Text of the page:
If you’d like to try out encrypting messages with the app from which the code above originated, you can download CryptoMessage for macOS, CryptoMessage for Windows or CryptoMessage for Linux. Have a friend do it as well and you can send encrypted messages back and forth. If you’re more adventurous and would like to try playing around with the source code itself, make sure you have Xojo installed (which can be downloaded and used for free) then download the CryptoMessage Xojo Project.
Xojo has a crypto library (the part that provides key generation, encryption and decryption) built-in to it. However, if a programmer wasn’t using Xojo, they could easily find a crypto library on the Internet to use. In other words, building your own app to encrypt and decrypt messages is not very challenging. As I mentioned earlier, the bad guys (at least the smart ones) are likely already doing this as they are probably sufficiently paranoid that despite public announcements to the contrary, the back doors already exist.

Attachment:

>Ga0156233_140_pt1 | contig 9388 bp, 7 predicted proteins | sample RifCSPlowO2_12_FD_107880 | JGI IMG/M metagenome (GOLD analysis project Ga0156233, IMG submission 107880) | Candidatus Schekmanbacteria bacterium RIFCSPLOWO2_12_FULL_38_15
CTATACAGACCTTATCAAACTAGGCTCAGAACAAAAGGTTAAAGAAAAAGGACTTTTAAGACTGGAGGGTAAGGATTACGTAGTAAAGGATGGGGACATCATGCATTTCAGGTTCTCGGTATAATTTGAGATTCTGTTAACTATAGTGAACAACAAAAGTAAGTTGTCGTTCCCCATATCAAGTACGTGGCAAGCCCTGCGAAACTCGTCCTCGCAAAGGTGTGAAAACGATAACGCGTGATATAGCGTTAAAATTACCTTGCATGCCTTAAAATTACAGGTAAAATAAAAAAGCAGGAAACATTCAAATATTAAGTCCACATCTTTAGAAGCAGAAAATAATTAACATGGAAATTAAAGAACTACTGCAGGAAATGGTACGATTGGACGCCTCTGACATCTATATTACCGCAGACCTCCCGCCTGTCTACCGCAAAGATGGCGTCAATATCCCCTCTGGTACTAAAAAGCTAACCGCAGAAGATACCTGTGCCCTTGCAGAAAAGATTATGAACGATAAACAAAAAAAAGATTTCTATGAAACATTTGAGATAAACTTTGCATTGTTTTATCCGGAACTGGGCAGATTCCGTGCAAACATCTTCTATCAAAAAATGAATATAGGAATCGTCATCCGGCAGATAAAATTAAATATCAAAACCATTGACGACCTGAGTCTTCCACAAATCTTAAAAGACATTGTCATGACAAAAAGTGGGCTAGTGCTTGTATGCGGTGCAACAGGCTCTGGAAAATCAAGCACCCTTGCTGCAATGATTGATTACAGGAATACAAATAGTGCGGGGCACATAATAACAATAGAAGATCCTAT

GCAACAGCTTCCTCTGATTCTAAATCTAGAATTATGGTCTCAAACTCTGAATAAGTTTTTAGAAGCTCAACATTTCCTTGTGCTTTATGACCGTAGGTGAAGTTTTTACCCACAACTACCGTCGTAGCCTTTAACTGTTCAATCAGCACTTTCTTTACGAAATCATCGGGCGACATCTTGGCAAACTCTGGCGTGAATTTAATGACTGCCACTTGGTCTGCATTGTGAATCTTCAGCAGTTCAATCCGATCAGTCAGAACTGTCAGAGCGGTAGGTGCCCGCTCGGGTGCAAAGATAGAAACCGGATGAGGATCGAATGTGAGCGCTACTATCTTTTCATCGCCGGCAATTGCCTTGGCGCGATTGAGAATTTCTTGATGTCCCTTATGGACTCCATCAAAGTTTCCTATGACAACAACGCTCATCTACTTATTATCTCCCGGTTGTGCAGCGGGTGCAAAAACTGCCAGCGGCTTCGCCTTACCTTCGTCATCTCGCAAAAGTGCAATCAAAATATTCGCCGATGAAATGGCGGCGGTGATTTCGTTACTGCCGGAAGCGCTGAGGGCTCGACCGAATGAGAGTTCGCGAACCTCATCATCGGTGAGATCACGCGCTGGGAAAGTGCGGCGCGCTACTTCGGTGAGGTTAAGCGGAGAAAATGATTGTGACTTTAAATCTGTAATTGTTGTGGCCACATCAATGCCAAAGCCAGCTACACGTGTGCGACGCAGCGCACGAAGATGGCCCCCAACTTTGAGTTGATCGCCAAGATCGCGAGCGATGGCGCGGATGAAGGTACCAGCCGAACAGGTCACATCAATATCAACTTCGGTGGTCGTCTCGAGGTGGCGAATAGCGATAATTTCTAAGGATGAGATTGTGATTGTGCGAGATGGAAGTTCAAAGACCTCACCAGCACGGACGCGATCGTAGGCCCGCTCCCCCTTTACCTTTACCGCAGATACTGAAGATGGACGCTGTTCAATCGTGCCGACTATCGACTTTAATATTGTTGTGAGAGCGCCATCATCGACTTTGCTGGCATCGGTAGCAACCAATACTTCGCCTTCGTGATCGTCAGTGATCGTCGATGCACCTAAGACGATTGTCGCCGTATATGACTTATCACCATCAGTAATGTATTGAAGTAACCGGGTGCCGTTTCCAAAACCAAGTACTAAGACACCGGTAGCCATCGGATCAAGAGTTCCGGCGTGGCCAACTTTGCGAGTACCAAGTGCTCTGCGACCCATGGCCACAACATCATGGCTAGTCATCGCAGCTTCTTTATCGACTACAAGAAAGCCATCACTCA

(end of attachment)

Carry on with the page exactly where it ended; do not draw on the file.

The assumption that compromising our security enables catching more bad guys is a flawed one that I have written about before. It won’t work and we will all suffer needlessly. Imagine not being able to carry on a private conversation via your smartphone. That would make your device feel a lot less useful. Some governments have “experts” that have suggested it would be possible to have a back door Law Enforcement could use but could not be compromised by anyone else. That is a logical impossibility. Governments do not possess magic powers. They are made of up people like you and me. That is wishful thinking at best and negligent at worse.
When your government starts making noises about doing this, I advise you to make it clear to them that for the reasons I have stated in this post, such a compromising security is all downside with no upside at all.